JR: Russia plans to invest almost €500 billion into its armed forces over the next ten years. This year, the Stockholm International Peace Institute claims that it overtook the United Kingdom as the world’s third largest military spender. How do you think Russia might become a greater threat to Europeans (or some Europeans) over the next decade?
DK: What is worrying is not so much growing Russian military strength, but its increasing geopolitical weakness and potential responses to that. Most Europeans tend to focus on Russia’s role in the Eastern neighbourhood, including the Caucasus (or Moscow’s obstructionism at the United Nations over Syria). The Atlantic Alliance’s existence ensures that Russia is not a direct military threat to most Europeans, albeit Moscow has used non-military methods against the Atlantic Alliance’s European members, such as cyber-attacks against Estonia. But more broadly Russia has structural problems – its economy is too dependent on carbon-based energy commodities, its population is rapidly declining – and growing strategic concerns in Central and East Asia, where Chinese influence is rapidly growing and Beijing’s defence budget is double that of Moscow. The growing prospect of new trade routes through the Arctic Circle may transform Eurasian commerce to Russia’s benefit, but could also cause new geopolitical tensions over untapped energy sources in the Arctic with Europeans, Canada and the United States; or over open sea lanes in the Pacific with Japan or China. In sum Russian weakness may cause it to act against European interests, not only in our shared Eastern neighbourhood, but also in Central Asia, the Arctic and the Pacific.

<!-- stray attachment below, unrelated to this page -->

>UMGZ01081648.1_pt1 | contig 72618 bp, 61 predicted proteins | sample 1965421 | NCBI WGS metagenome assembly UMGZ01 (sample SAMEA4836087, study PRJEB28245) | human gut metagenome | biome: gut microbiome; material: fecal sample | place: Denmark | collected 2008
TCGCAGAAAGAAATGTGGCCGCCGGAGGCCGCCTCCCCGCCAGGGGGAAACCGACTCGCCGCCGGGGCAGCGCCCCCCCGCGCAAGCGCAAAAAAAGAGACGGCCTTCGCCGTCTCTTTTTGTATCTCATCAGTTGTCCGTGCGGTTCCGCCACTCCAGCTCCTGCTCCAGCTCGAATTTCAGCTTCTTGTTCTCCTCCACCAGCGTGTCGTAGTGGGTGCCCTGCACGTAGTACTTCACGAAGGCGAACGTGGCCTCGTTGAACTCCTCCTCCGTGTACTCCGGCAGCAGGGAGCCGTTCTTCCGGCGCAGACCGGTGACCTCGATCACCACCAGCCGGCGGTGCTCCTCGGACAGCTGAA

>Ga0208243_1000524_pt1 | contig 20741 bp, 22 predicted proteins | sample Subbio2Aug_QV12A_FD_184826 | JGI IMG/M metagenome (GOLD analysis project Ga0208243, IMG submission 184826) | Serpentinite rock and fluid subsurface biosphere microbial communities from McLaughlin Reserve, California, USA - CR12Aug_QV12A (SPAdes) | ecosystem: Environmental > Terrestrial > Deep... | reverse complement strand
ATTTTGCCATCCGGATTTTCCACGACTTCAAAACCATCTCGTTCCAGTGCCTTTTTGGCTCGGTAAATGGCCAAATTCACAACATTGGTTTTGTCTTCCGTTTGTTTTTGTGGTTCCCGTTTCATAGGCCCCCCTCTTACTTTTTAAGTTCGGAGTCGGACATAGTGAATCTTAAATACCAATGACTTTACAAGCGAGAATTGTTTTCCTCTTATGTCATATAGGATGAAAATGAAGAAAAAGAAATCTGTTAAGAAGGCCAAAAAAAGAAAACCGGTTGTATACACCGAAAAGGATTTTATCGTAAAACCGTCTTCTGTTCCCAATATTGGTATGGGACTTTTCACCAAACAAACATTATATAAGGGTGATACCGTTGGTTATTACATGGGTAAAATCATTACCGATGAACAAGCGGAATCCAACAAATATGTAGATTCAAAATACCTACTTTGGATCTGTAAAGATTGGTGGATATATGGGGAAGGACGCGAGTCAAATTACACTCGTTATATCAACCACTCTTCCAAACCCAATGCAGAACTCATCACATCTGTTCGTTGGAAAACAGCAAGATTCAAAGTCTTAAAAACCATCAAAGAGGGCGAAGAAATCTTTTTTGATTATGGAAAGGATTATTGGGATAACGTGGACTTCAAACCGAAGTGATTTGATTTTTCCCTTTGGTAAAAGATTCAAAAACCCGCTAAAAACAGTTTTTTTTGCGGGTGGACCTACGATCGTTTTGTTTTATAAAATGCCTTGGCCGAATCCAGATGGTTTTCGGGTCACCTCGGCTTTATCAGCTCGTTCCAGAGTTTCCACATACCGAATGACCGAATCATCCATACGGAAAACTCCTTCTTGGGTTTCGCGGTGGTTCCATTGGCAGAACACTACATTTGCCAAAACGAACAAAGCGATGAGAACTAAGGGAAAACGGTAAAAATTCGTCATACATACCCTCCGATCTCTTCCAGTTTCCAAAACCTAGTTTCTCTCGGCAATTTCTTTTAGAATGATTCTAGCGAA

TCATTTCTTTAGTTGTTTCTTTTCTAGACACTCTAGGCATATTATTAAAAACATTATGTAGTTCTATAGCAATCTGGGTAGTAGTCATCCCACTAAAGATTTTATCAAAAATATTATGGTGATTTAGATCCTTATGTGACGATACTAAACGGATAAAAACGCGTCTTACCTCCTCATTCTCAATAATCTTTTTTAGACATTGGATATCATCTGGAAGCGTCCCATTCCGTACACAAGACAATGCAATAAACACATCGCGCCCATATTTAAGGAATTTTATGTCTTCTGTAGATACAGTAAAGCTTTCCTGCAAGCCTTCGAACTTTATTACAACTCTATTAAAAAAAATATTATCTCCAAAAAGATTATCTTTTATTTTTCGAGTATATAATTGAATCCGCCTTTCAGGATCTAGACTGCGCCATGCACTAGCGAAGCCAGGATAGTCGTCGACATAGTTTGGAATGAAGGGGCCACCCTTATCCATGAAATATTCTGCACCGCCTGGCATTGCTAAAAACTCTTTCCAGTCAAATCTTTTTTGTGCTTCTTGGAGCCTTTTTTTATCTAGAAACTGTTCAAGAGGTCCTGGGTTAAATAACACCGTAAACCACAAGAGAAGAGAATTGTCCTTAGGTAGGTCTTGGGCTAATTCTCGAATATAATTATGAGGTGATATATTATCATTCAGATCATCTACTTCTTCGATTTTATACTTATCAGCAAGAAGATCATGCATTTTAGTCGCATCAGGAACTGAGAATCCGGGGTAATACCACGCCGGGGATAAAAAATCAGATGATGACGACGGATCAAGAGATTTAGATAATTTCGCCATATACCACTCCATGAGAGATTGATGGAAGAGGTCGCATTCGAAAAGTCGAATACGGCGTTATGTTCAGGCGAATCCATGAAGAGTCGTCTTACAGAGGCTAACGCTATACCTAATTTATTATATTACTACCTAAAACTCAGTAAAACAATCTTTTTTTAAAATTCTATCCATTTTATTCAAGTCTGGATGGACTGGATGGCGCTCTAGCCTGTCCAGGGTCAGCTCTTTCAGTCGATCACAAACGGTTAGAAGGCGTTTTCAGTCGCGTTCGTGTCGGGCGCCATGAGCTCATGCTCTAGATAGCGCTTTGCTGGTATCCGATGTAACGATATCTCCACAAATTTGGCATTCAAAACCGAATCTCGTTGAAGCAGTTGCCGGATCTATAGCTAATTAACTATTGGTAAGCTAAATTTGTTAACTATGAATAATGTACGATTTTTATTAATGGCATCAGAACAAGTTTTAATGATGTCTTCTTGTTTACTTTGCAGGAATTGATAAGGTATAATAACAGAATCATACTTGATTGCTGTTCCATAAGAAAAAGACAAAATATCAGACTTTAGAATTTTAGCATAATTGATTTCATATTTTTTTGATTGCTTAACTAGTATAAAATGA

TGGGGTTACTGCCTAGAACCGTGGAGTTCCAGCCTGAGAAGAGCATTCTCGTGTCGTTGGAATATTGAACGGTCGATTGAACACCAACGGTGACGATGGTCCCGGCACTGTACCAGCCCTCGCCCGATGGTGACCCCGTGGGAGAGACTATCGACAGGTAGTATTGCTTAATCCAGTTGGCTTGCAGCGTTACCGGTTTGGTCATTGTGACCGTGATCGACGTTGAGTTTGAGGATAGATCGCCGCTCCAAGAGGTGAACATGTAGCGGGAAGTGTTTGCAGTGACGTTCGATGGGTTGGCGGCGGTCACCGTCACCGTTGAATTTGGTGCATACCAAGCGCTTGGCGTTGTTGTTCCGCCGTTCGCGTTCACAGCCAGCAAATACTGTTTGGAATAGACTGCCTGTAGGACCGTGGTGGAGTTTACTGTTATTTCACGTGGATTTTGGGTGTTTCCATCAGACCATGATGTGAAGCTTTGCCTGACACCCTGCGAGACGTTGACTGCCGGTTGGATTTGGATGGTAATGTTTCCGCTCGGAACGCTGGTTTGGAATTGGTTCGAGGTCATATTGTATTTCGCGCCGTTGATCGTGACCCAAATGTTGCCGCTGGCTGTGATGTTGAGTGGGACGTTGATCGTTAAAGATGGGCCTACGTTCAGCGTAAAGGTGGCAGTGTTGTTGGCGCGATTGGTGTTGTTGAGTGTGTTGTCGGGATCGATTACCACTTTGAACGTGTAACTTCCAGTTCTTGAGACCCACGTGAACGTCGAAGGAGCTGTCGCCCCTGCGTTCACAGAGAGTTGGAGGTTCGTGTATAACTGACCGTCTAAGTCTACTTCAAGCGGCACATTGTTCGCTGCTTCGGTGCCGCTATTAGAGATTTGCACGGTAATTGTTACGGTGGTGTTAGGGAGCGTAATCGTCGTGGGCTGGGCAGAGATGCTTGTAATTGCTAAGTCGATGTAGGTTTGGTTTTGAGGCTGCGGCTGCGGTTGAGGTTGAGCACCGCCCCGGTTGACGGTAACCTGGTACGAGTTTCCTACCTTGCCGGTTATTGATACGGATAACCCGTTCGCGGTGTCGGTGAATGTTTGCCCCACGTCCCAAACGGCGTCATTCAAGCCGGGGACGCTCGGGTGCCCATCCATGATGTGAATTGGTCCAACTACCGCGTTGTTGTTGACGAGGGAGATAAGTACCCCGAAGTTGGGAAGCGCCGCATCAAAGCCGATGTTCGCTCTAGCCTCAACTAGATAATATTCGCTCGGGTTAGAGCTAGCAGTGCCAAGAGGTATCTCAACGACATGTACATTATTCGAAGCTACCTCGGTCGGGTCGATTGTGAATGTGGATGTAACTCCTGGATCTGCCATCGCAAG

JR: What are the biggest impediments to European Union military co-operation today and how do you think they can be bridged?
DK: The lack of shared strategic vision and co-operation between France, Germany and the United Kingdom. The story of European Union defence policy has often been presented as a tale of two cities: Paris and London agreed an accord at St. Malo in 1998 that began the European Union’s defence policy at the Cologne summit in 1999. But even though they share similar military capabilities and strategic culture, British-French co-operation may no longer benefit the European Union directly, since their current collaboration will proceed on a strictly bilateral basis for the time being (and London is currently hostile towards European Union defence policy). New French President François Hollande has started to explore teaming up with Germany to revive Europe’s defence policy. But it is no secret that Berlin is uncomfortable about using force to solve international problems. This has translated itself into strong German support for developing the civilian dimension of the Common Security and Defence Policy, but with concomitant less interest in contributing to European Union military operations. To paraphrase George Orwell: currently European Union defence is (relatively) down in Paris, out in London and neglected in Berlin. And it is hard to see how the European Union’s defence policy can succeed unless it’s up in Paris, accepted in London and embraced in Berlin.